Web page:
Cloud-based technology can reduce IT costs, streamline application management and make infrastructure more flexible and scalable. So, it’s no surprise that cloud video surveillance solutions (also known as video surveillance as a service or VSaaS) are gaining momentum in a big way. In fact, according to recent reports, the VSaaS market is forecasted to increase at a compound annual growth rate of 10.4% by 2025. But some company owners may wonder – what services does a cloud model deliver and is such a solution right for my business? This article aims to help you determine what cloud video surveillance solution is right for your business and the benefits you can enjoy if you decide to deploy a VSaaS solution. Full cloud-based recording vs cloud-managed First, a bit of clarification on cloud video surveillance models, as definitions can vary from provider to provider. A full cloud-based recording solution is one in which both video recording and management are done offsite (for example, cameras streaming directly to the cloud). While this model can be a good option for some, many large enterprise businesses simply don’t have the bandwidth capacity or network resources required to upload all of their videos to the cloud. Even with the bandwidth capacity, this can be a cost-prohibitive model when hundreds or thousands of IP cameras are involved. A full cloud-based recording solution is one in which both video recording and management are done offsite But that doesn’t mean enterprise businesses can’t take advantage of cloud-managed video surveillance. With this solution, video recording and storage happen on your premises (with network video recorders (NVRs) or a video management system (VMS)), but the video management aspect is handled in the cloud by a third-party provider, usually as a subscription-based service. The provider hosts the central video server overseeing your on-premises devices. Some providers also allow you to back up portions of the video to the cloud, so you can store and share video evidence or select clips needed for investigations. This model combines the performance benefits of local recording with the convenience and cost savings of the cloud. Centralised video surveillance solution Perhaps the greatest benefit of using this type of cloud-managed video surveillance solution is centralisation. Because all of your devices are centrally managed in the cloud, you don’t have to travel to a distant location to update a recorder or camera’s software – it’s all done remotely by the provider from a central location. This can save you both time and money, especially since it’s necessary to consistently monitor the configuration settings on cameras and NVRs to ensure they’re correct and functioning properly. If your hardware malfunctions and it isn’t detected immediately, instances of lost video can occur. And business owners know that losing video evidence of theft or fraud could have significant consequences to the efficiency and effectiveness of an investigation. Round the clock monitoring Some providers monitor for changes in cameras’ field of view, so if a camera is blocked or moved, you’ll be alerted  With a cloud-managed model, you can rest assured that if a camera goes down or another technical issue arises, the provider will know and will handle it immediately so you can avoid unnecessary truck rolls, which can be costly. Some providers will even monitor for changes in your cameras’ field of view, so if a camera is blocked or moved, you’ll be alerted right away. This type of around-the-clock monitoring eliminates your need for an in-house data centre and the IT staff necessary to maintain the video system. This is particularly important if you don’t have the infrastructure or the personnel to host your own video networking equipment. You can also save time with the deployment of your video surveillance solution since your provider will get your system up and running quickly. There’s no need to worry about setting up or configuring the central server or any application software – it’s all taken care of by your provider. Flexible and cost-effective In many cloud-managed solutions, you can also skip the large upfront capital cost of a video surveillance investment and pay a monthly fee for all of these services. This is particularly helpful if it’s difficult for your organisation to make large capital investments. You may or may not have to invest in onsite devices (cameras and NVRs), depending on the provider you choose. Some providers will allow you to finance your hardware, while others will want you to purchase it upfront. Many cloud providers also offer robust web clients for viewing video and conducting investigations remotely Many cloud providers also offer robust web clients for viewing video and conducting investigations remotely. These do not require any local downloads, which saves you time and money by avoiding the need for additional IT resources. It also alleviates worrying about whether or not you have the latest version, as the clients are automatically updated. And if you don’t want to spend a lot of time on video analysis, some cloud-managed models offer predefined reports on what’s most important to you. For example, a list of potentially suspicious transactions matched with video – so you can quickly scan to investigate. Getting the right solution Determining whether a cloud-managed video surveillance solution is right for your business is a big decision involving many factors, including your business’s size, bandwidth, and network infrastructure, and overall budget for physical security. By considering the points above, the hope is that you can more easily determine which model is best for your business.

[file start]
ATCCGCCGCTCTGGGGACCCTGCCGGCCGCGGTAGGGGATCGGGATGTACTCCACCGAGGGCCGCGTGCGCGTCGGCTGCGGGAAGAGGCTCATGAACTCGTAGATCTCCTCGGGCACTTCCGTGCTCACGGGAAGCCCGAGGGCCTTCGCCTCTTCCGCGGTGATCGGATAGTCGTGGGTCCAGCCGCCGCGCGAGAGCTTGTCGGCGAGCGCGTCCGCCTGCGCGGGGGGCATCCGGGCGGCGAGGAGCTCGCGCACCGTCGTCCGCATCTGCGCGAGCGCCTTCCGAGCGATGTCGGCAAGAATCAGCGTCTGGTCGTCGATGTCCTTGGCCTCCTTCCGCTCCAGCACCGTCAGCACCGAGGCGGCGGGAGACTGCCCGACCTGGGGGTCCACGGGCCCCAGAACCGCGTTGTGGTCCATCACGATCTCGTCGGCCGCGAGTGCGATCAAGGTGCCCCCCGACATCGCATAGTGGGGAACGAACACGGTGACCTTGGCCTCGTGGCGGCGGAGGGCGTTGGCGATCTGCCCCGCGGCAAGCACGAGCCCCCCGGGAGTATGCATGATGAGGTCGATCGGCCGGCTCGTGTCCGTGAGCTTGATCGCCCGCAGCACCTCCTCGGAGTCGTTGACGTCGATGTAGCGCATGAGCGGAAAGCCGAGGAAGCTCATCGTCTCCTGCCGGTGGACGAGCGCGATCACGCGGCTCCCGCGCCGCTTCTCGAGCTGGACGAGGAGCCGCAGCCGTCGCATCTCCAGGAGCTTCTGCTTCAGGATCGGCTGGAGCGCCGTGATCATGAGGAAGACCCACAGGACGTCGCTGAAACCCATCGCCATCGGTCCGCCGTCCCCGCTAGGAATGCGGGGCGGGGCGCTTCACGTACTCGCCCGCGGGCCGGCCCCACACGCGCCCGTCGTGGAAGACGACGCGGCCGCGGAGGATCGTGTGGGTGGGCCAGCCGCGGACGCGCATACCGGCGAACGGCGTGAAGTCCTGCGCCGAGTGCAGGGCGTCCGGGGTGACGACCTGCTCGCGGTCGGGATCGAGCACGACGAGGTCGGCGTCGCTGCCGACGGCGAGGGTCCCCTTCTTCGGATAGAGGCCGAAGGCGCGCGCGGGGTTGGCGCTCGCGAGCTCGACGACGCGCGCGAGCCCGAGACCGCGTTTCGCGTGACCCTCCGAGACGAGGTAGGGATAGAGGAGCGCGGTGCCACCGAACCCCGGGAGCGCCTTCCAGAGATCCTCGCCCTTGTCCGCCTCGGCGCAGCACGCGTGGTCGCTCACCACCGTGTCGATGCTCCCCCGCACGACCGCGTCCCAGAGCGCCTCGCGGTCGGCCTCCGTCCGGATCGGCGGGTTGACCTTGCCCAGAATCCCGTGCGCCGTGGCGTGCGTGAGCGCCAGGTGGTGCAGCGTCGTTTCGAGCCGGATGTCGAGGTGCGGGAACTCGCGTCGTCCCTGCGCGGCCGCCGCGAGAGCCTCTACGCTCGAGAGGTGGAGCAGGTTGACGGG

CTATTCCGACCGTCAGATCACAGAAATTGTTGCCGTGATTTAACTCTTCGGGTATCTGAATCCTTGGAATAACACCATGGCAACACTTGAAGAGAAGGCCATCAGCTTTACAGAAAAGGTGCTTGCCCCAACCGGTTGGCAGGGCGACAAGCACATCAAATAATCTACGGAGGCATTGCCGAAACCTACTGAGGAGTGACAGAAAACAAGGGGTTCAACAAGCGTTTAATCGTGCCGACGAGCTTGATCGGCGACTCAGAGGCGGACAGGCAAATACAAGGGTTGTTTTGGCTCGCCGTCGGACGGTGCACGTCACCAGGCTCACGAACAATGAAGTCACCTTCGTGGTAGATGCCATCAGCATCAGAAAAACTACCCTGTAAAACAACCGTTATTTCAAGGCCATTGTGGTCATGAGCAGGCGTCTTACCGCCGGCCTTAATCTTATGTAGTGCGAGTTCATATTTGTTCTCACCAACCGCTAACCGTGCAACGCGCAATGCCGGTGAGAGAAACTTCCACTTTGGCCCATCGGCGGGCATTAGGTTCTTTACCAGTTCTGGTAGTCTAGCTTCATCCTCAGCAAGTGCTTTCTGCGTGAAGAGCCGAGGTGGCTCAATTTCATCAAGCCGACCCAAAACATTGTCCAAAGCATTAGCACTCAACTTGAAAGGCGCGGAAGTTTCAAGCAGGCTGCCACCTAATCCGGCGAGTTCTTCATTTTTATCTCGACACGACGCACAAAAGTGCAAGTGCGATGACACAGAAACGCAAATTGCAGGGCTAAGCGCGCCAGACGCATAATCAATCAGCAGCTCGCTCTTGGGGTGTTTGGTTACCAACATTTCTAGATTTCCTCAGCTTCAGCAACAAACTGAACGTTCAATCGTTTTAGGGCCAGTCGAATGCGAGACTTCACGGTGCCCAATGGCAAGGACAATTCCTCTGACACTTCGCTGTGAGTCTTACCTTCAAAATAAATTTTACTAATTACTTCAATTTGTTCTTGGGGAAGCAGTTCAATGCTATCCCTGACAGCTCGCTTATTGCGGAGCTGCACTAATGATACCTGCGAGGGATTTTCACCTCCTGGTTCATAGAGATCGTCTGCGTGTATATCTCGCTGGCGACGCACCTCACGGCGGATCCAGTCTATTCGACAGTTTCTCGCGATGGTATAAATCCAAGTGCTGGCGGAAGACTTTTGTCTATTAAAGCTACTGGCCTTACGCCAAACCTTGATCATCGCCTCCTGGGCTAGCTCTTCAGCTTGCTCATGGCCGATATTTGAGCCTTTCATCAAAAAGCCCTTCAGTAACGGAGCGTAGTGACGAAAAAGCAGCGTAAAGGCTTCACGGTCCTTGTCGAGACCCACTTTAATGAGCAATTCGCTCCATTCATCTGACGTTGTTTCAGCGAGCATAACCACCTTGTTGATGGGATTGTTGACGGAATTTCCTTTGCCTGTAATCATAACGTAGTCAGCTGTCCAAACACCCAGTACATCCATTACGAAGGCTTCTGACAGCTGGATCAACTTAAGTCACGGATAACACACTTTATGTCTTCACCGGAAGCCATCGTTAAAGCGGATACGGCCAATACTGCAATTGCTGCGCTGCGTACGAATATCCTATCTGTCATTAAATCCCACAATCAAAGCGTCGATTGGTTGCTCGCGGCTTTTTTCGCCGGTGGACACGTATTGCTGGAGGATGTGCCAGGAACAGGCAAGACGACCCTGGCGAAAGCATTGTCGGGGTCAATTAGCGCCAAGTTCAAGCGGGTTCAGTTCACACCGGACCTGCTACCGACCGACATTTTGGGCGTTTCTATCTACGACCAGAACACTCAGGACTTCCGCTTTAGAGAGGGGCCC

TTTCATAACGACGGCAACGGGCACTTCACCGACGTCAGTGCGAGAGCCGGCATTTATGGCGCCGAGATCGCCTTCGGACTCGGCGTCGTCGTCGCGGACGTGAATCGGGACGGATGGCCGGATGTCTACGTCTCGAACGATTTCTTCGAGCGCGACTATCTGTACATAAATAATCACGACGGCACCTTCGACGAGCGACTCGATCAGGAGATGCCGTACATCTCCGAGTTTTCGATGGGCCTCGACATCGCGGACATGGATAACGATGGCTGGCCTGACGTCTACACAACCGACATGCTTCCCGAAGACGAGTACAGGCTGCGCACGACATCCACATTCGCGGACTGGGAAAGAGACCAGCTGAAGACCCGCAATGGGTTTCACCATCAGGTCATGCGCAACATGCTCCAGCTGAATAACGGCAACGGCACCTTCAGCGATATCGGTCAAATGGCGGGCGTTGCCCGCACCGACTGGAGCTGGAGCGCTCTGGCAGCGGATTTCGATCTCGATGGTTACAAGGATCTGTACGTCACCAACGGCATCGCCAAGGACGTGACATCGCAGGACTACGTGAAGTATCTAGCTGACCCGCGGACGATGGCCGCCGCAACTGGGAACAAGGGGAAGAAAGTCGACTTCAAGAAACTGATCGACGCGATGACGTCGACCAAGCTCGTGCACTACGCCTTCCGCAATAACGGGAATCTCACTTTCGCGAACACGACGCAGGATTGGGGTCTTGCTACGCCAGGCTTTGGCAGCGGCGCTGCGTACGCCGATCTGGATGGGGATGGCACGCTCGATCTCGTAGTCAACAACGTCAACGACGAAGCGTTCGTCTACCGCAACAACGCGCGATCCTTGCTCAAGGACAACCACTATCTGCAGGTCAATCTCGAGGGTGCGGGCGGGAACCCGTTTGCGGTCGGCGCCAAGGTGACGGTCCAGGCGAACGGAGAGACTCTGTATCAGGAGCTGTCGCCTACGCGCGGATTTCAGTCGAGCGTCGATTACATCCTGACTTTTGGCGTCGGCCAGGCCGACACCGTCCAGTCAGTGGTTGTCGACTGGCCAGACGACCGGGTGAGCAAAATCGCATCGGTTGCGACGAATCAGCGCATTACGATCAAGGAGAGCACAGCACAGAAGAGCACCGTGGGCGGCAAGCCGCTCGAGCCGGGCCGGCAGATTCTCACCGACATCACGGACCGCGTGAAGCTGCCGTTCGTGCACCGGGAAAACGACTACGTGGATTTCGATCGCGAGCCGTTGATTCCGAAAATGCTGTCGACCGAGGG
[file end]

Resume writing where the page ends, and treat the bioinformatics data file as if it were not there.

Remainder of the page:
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Eneo's Candid bullet camera portfolio enhances video quality with Sony STARVIS CMOS sensors